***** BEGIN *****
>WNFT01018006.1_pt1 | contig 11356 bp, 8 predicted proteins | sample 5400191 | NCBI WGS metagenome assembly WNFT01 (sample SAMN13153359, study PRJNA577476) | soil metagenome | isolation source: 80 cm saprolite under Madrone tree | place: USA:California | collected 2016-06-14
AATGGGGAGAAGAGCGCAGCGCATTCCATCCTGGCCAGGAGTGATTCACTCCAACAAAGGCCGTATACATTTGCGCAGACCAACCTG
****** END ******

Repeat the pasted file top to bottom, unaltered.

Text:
>WNFT01018006.1_pt1 | contig 11356 bp, 8 predicted proteins | sample 5400191 | NCBI WGS metagenome assembly WNFT01 (sample SAMN13153359, study PRJNA577476) | soil metagenome | isolation source: 80 cm saprolite under Madrone tree | place: USA:California | collected 2016-06-14
AATGGGGAGAAGAGCGCAGCGCATTCCATCCTGGCCAGGAGTGATTCACTCCAACAAAGGCCGTATACATTTGCGCAGACCAACCTG